January , 1921
My dearest Lady:
I have delayed writing for a much longer time than I deemed possible because I have been waiting to collect the insurance on those broken slides which the same was an abominable performance. The man who packed them was able to show [that] out of five hundred shipments similarly packed, only two claims for breakage had been filed. They were of course insured for twenty five dollars, and your estimate places the loss at twenty two, so we are proceeding to collect that amount. I started to write a check to [forward] it to you at once, but learned that you would have to sign a formal complaint, and also a receipt, for the insurance company, so that it seemed [page 2] better to do it that way. I am sorry for this delay and annoyance, but am sure that the money will be finally collected. We did not discover the slides until so late that we could find no one going directly to New York, and we felt quite [confident] that a professional shipper would know how to send them safely.
I, too, was fearfully disappointed not to see you in New York, but it seemed utterly impossible to get away, and so I most reluctantly postponed our [talk], until I could see you in England. I am not sure that I could have elucidated the American situation, which like all the rest of the world has been somewhat abnormal since the War. We should probably have spent all of our time talking about the Irish Commission, and I am sure I should have made you see that we are not approaching it in any spirit of criticism of England, but quite the reverse; that we are trying [page 3] to get out the [knots] whatever they may be, and to lift the whole subject out of the bitter propaganda which is now being carried on so cleverly and so constantly against England. I am sending you the first official statement of the Executive Committee, which I am sure does not confirm your first impression of us.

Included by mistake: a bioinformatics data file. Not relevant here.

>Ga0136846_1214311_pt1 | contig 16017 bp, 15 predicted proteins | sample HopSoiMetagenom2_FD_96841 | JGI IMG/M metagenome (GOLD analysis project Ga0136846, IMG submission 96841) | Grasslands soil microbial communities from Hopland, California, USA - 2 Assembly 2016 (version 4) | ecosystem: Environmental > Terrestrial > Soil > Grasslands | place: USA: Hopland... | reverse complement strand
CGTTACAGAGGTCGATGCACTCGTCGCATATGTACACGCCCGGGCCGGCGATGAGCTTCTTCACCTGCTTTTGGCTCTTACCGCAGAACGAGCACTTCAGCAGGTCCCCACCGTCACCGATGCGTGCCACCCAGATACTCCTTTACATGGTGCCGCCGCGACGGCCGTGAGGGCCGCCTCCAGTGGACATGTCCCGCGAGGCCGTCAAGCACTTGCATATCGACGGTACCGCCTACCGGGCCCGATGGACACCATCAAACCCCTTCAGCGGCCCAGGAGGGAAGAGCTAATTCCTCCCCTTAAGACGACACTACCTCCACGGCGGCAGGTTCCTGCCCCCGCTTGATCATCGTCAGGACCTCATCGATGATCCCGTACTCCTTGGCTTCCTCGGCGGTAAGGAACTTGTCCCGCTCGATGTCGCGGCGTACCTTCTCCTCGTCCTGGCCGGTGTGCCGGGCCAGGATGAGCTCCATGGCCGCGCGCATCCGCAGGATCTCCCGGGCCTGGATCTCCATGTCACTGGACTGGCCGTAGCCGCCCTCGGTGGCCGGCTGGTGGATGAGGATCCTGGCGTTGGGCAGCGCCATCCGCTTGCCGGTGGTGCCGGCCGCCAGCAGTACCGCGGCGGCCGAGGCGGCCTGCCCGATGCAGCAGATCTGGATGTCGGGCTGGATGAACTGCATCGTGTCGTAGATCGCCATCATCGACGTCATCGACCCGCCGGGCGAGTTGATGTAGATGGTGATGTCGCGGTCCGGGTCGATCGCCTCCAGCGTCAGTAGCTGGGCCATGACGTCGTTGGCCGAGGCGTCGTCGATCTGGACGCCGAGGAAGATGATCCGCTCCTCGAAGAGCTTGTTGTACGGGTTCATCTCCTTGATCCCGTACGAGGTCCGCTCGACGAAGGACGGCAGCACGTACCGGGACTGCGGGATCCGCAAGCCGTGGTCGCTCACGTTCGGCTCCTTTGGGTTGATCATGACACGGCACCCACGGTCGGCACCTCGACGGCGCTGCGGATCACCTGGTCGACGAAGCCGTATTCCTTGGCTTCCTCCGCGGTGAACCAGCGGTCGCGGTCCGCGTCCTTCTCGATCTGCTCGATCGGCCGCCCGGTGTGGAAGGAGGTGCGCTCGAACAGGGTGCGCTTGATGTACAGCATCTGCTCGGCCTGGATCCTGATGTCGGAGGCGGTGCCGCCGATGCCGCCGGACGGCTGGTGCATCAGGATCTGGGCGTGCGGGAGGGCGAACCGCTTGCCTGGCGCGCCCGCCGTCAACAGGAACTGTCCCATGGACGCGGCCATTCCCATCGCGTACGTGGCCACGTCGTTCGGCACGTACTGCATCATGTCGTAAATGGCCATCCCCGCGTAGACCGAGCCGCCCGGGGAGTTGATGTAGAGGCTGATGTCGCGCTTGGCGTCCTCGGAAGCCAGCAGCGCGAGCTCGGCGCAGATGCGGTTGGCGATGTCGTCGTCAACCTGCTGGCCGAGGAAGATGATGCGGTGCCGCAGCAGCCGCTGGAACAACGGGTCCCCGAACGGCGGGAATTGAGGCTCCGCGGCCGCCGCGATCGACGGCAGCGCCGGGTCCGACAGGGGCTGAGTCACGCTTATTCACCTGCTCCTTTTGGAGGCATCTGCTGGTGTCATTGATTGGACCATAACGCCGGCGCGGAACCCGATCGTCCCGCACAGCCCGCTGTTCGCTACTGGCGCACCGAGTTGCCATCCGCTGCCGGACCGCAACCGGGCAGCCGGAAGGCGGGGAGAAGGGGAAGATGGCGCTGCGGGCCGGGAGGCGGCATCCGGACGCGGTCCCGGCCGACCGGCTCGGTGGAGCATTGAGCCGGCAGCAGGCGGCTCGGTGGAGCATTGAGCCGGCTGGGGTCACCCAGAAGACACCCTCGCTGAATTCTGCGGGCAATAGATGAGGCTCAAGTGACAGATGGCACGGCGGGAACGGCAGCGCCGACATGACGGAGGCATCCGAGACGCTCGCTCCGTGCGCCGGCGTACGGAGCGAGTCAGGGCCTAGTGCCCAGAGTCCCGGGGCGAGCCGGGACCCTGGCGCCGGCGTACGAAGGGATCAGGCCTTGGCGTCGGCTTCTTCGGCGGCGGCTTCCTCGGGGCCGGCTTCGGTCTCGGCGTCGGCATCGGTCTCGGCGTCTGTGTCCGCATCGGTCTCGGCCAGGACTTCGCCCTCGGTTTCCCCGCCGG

I have seen Mr Rosenwald once or twice, but have rather [steered?] off from the subject of the Institute because I did not wish him to say no, as he seemed a little inclined to do. I am going to have a comfortable talk with him next week, and shall write you after that. I am sure you know how sorry I am for your disappointment. America ought to have helped you there, and maybe something will happen yet, who can tell. Certainly your friends over here do not mean to be idle. Please give my affectionate greetings to Miss [Paterson], and as for you you know I am always, ↑dearest of friends↓
Jane Addams. [signed]